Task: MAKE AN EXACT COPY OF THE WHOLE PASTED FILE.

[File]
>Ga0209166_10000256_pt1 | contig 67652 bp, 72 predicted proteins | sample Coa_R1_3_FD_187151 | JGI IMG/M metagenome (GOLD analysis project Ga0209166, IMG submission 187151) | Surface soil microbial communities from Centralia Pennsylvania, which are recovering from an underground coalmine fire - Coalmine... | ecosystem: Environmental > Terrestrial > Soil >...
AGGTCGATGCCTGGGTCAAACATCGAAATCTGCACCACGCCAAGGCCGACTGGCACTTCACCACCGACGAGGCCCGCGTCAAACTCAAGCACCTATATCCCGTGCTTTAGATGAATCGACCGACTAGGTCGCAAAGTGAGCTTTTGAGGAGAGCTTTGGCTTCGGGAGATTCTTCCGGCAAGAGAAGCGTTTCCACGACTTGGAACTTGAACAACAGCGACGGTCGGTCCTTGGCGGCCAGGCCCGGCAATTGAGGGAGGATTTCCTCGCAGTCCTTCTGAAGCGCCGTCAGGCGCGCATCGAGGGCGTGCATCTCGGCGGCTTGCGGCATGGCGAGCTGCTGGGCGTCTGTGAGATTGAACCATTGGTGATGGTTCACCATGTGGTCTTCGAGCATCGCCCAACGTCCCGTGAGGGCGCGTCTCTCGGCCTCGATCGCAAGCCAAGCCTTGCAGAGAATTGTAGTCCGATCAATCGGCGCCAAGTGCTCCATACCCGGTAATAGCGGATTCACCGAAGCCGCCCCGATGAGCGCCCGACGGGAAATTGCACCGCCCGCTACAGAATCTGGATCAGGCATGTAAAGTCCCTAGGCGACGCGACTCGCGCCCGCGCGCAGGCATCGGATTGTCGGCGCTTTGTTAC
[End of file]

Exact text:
>Ga0209166_10000256_pt1 | contig 67652 bp, 72 predicted proteins | sample Coa_R1_3_FD_187151 | JGI IMG/M metagenome (GOLD analysis project Ga0209166, IMG submission 187151) | Surface soil microbial communities from Centralia Pennsylvania, which are recovering from an underground coalmine fire - Coalmine... | ecosystem: Environmental > Terrestrial > Soil >...
AGGTCGATGCCTGGGTCAAACATCGAAATCTGCACCACGCCAAGGCCGACTGGCACTTCACCACCGACGAGGCCCGCGTCAAACTCAAGCACCTATATCCCGTGCTTTAGATGAATCGACCGACTAGGTCGCAAAGTGAGCTTTTGAGGAGAGCTTTGGCTTCGGGAGATTCTTCCGGCAAGAGAAGCGTTTCCACGACTTGGAACTTGAACAACAGCGACGGTCGGTCCTTGGCGGCCAGGCCCGGCAATTGAGGGAGGATTTCCTCGCAGTCCTTCTGAAGCGCCGTCAGGCGCGCATCGAGGGCGTGCATCTCGGCGGCTTGCGGCATGGCGAGCTGCTGGGCGTCTGTGAGATTGAACCATTGGTGATGGTTCACCATGTGGTCTTCGAGCATCGCCCAACGTCCCGTGAGGGCGCGTCTCTCGGCCTCGATCGCAAGCCAAGCCTTGCAGAGAATTGTAGTCCGATCAATCGGCGCCAAGTGCTCCATACCCGGTAATAGCGGATTCACCGAAGCCGCCCCGATGAGCGCCCGACGGGAAATTGCACCGCCCGCTACAGAATCTGGATCAGGCATGTAAAGTCCCTAGGCGACGCGACTCGCGCCCGCGCGCAGGCATCGGATTGTCGGCGCTTTGTTAC